Wills, Trusts & Estates Prof Blog

Editor: Gerry W. Beyer
Texas Tech Univ. School of Law

Sunday, April 14, 2019

How to Avoid the 8 Biggest Executor Mistakes

FiduciarydutyAn appointed or named executor has a seemingly endless list of tasks to perform, but assembling an appropriate team of advisors can help avoid many pitfalls. Here is a tally of ways to avoid the largest of the pitfalls, compiled by numerous horror stories.

  • Do not hire your real estate attorney to probate the will.
    • Chances are that he most likely is not well-versed in probate law.
  • Do not ignore the beneficiaries.
    • They are the ones to whom you owe a fiduciary duty, so they will not go away until your tasks and duties are fulfilled.
  • Do not think you are all powerful.
    • You might have gotten the job by being the testator's favorite niece or nephew, but the actual business of the estate takes a certain level of humility.
  • Do not fail to act.
    • Estate need to be closed, and the sooner the better for everyone involved. And ignoring the responsibilities does not close it!
  • Do not fail to speak with your attorney because you are concerned about lawyers’ fees.
    • Properly handling an estate can get expensive, and some tasks that can be done by yourself should be to save on fees. But also rely on your attorney's advice.
  • Do not favor one beneficiary over the others.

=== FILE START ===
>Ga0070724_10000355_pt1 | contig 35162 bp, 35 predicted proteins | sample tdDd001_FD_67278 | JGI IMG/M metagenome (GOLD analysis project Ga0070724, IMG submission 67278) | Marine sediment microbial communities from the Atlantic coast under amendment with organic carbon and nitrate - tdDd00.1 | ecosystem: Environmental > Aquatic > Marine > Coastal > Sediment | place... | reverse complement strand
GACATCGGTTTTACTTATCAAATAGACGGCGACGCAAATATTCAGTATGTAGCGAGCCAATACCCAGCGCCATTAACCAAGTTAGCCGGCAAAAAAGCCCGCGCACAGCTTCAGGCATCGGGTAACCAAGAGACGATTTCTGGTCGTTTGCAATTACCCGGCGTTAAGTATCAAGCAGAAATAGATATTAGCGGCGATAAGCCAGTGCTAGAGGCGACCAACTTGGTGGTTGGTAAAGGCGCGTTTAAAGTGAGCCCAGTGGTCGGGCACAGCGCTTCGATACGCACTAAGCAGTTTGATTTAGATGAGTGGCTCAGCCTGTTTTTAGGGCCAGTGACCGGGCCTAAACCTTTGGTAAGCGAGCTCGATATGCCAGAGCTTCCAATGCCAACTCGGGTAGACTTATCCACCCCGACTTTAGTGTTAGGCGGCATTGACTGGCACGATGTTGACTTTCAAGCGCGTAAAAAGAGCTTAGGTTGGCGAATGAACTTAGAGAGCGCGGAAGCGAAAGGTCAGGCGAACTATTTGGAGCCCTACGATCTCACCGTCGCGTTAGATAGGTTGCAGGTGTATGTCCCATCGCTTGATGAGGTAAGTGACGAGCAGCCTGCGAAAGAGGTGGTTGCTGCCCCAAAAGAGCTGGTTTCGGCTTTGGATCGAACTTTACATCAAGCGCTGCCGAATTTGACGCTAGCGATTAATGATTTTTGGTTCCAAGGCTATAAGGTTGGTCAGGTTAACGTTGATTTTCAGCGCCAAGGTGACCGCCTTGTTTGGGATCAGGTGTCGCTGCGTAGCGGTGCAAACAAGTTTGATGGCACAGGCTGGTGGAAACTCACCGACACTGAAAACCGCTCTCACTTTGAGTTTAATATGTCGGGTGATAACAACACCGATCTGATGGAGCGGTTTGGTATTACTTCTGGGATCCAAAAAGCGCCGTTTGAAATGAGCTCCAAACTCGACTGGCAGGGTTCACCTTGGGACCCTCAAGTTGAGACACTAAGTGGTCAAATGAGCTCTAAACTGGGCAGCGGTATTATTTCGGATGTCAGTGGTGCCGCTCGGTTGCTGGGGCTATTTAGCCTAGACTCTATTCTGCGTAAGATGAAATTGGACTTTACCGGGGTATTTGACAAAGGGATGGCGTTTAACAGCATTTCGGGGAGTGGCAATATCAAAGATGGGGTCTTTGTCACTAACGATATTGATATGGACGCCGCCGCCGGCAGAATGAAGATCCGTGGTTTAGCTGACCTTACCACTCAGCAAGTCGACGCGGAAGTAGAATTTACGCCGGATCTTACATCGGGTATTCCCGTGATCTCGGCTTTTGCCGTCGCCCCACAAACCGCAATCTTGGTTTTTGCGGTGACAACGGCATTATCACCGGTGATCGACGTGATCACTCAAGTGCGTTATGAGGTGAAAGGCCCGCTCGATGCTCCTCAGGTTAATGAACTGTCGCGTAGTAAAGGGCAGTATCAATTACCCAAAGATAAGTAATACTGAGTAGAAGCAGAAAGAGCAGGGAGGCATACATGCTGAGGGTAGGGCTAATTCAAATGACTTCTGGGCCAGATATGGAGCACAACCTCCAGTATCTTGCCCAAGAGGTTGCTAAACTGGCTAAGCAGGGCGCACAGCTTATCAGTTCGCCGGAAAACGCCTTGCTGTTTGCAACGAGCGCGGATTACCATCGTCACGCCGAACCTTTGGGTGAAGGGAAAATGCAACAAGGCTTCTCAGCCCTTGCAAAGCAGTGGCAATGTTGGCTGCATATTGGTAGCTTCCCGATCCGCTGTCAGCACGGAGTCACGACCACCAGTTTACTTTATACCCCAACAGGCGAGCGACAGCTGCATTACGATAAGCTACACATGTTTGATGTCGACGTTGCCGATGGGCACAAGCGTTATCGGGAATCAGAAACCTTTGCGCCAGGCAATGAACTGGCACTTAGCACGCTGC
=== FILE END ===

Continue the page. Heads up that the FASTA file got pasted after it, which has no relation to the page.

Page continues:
• If the testator did not favor one of the beneficiaries, you certainly cannot. This can get you removed as executor.
  • Do not resort to self-dealing.
    • Though some of the estate's more enticing assets may seem within reach with just a little tweaking, any sort of personal gain would most likely be a breach of your fiduciary duty.
  • Do not forget you have personal liability. 
    • "With great power comes great responsibility." Thus, if you make a irreparable mistake, you may be held responsible for the consequences.

See Christine Fletcher, How to Avoid the 8 Biggest Executor Mistakes, Forbes, April 11, 2019.

Special thanks to Joel C. Dobris (Professor of Law, UC Davis School of Law) for bringing this article to my attention.


Estate Administration, Estate Planning - Generally, Malpractice, Wills | Permalink


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